Thursday, April 28, 2022

Review: Demonia (1990)

What to say about this new Arrow release of a 1990 film co-written and directed by Lucio Fulci, he of Zombi 2 and The Beyond fame  To be totally honest, I've never 'got' why people admire him so much. The best of his films seem just okay, and the worst ... well ...

Sadly Demonia falls into the latter category. Apparently it was denied any release anywhere until picked up direct for DVD, and watching it you can see why. It opens with a scene of some nuns being inexplicably crucified in an underground vault somewhere - scenes which reoccur later in the film - and this is the most exciting thing about it! Then we cut to the present day, where archaeologists are exploring the area, and you think, maybe they'll find the crypt and unleash zombie nuns who will slaughter everyone ... nope. Instead one of the archaeologists, a girl named Liza (Meg Register), who has a penchant for looking upset and cross, and staring out into thin air a lot, and who previously fainted at a seance and saw a creepy nun, goes exploring and finds the crypt. She seems horrified by her discovery and starts smashing a wall down to get to where the nuns were crucified ... She's an archaeologist, so coffins and bones should excite/intrigue her, not horrify her ... and where's the 'preserving the scene' instinct ... completely missing!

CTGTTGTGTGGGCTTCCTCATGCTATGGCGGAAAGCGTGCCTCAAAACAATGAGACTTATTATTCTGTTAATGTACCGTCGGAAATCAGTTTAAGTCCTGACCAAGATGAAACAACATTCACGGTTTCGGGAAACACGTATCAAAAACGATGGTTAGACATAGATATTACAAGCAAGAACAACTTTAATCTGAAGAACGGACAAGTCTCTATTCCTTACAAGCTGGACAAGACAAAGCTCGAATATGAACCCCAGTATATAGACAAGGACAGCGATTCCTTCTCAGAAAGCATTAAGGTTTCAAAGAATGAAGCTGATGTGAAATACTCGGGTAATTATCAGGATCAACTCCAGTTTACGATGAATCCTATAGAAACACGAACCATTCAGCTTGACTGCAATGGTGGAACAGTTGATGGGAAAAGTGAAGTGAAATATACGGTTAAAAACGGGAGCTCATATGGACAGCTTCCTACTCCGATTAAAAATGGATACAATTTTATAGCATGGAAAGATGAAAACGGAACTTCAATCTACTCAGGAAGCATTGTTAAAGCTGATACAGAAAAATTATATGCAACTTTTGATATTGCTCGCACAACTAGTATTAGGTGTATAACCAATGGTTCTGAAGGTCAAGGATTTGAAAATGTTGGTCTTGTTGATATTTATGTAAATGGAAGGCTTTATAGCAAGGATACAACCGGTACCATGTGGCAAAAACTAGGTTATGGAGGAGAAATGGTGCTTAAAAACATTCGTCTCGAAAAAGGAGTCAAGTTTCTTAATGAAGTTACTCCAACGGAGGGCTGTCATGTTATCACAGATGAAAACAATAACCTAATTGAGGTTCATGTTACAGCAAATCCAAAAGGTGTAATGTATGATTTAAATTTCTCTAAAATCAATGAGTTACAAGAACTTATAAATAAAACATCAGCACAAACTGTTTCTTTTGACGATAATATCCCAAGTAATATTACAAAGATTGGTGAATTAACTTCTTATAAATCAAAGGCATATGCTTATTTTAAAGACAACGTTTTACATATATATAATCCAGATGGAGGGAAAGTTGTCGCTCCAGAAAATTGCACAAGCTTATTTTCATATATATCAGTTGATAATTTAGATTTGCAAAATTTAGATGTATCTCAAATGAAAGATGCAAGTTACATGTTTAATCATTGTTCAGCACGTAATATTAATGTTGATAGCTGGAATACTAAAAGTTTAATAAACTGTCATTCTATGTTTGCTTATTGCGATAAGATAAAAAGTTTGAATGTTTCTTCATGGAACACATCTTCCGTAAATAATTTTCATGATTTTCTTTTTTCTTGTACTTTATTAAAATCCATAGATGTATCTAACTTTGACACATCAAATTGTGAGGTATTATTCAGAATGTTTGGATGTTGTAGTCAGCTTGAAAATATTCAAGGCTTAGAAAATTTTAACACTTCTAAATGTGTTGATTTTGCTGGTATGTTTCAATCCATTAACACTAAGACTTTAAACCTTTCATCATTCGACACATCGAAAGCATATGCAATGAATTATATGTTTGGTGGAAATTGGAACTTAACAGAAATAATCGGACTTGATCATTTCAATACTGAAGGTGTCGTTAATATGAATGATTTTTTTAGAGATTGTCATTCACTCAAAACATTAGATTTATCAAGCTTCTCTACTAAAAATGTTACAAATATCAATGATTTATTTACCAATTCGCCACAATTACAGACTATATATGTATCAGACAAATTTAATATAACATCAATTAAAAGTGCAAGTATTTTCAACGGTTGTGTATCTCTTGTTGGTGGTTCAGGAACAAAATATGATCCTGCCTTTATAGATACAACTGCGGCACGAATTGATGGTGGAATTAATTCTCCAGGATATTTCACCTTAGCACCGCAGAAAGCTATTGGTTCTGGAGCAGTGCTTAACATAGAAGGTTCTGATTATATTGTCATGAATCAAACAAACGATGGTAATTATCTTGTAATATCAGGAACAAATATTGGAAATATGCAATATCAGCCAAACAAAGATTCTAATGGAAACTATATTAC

Thereafter random people start to die by harpoon gun, in a meat freezer, torn in two in a trap in the woods, and, most hilariously, clawed to death and eaten by pet cats!  Seems the ghostly demon nuns are out and about and after some sort of revenge! Liza has been possessed or something, and so the archaeologists storm the crypt and set the remains of the crucified nuns on fire, allowing Liza's dead body to appear on the ground ... and the film ends.

Sadly it's slow and ponderous, and the narrative follows Liza as she mopes about, staring into space (the photo here is typical of her expression through most of the film). It's a relief when the killings start, but you do wonder how ghostly nuns could arrange all these deaths. In particular the one where the chap is ripped apart in the forest: nicely set up, and the gore is not too badly done ... but it's more laughable than scary. You just don't really care about anyone in the film!  It's been described as a 'nunsploitation' film which seems about right. There's an info-dump in the middle where we learn that these nuns had been having sex parties with local boys, killing them as they reached orgasm an drinking their blood! 

The Arrow print is, as usual, good, and shows off the cinematography nicely. The underground crypt is a great set, and the locations are scenic. It's a shame that the script is just not up to scratch.

For fans of Fulci though, and admirers of what is described as perhaps his last good film (I dread to think what the subsequent ones are like), this is a smashing restoration and package!

  • High Definition Blu-ray (1080p) presentation
  • Deluxe crucifix-style packaging featuring original and newly commissioned artwork by Graham Humphreys
  • Illustrated collector’s booklet featuring new writing on the film by author and critic Kat Ellinger

DISC 1: DEMONIA